Although we have discussed this topic quite a bit, it deserves attention as it is a growing problem. Statistics tell us that two-thirds of all Americans are overweight or obese today and type II diabetes is affecting 15-20% of this population. Its incidence is responsible for some medical problems like blindness, vascular and heart disease, kidney failure, nerve pain, ulcers in the lower legs, and  necessary amputation of limbs–legs in particular.

In the past, medical treatment has centered on weight loss, diet control, and oral medication. As the disease progresses, however, over time more oral medications are indicated followed by insulin therapy. Ultimately, it is necessary to treat the complications of the other medical problems that develop. It is an insidious progressive disease that shortens the length and diminishes the quality of many peoples lives.

In bariatric surgery over the last few decades we’ve noticed a higher ratio of remission of type II diabetes associated with the Roux-en-Y gastric bypass in particular. Over the last several years the science has caught up with our observations. We now know that the gastric bypass stimulates the production of substances in the blood which leads to a reversal of the insulin resistance and better use of the insulin produced in the body. This is huge!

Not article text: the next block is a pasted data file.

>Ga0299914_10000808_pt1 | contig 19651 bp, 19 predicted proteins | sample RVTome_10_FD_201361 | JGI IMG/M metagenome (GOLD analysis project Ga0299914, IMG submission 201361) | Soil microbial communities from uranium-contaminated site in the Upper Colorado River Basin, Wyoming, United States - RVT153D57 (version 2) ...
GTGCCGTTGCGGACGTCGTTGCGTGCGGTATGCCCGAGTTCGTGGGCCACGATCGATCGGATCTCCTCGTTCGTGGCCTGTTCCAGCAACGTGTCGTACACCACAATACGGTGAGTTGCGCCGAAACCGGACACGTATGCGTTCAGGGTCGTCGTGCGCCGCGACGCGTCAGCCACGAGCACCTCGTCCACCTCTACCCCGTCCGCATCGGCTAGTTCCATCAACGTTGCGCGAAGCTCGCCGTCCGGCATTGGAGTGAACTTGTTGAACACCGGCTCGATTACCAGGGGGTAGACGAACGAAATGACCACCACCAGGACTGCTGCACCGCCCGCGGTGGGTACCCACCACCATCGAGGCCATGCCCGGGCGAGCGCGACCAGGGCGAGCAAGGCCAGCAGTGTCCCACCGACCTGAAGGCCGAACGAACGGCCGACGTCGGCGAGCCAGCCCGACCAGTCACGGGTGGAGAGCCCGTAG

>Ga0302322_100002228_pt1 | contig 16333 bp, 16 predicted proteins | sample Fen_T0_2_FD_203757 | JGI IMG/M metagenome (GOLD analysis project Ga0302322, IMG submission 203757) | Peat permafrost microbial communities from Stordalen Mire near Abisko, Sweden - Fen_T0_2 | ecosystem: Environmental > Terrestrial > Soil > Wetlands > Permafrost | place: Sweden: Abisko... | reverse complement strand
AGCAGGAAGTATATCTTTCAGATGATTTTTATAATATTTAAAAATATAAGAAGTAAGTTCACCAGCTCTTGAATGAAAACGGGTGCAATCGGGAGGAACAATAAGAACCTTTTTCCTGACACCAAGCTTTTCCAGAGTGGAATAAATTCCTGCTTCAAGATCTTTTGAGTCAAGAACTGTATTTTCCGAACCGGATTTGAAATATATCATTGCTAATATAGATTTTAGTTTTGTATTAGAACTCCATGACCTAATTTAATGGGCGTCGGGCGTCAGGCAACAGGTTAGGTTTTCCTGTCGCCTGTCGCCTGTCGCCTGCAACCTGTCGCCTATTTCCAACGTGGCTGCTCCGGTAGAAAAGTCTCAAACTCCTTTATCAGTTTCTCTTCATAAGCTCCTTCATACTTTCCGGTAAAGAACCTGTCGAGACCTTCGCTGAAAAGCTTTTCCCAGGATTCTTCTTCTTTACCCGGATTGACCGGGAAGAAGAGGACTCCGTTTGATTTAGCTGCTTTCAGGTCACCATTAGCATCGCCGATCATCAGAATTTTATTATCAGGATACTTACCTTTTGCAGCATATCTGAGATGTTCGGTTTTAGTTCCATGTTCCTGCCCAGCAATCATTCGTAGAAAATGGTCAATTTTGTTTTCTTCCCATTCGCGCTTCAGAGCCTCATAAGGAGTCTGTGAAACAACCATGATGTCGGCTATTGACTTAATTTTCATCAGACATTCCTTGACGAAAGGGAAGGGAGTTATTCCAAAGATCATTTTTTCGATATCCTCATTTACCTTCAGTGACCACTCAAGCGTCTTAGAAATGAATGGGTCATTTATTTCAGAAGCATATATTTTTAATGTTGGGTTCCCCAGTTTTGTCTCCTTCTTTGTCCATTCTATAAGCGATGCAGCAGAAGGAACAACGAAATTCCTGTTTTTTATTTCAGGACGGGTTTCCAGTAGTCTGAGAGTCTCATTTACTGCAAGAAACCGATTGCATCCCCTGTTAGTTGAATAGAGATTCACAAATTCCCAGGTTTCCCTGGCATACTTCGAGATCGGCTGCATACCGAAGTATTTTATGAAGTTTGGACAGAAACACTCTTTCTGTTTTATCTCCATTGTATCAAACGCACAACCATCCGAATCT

Several studies have now been done on patients with diabetes and obesity. The remission rate for type II diabetes in this patient population is as high as 80%. Those patients that do not respond tend to be those with a long history of 8-10 years of diabetes, or those who are already on insulin. We refer to it as a “remission” of diabetes as some patients down the road who experience weight regain will reactivate it and will need to restart medication therapy.

The take home message is: if you are a type II diabetic with a body mass index (BMI) over 30, you should have a conversation with your primary care physician, endocrinologist, or cardiologist about the potential of gastric bypass for remission of your type II diabetes. As always, you are welcome to call our office (303-861-4505) with questions or visit us on Facebook at www.coloradobariatric.com.

Dr. Tom Brown
Colorado Bariatric Surgery Institute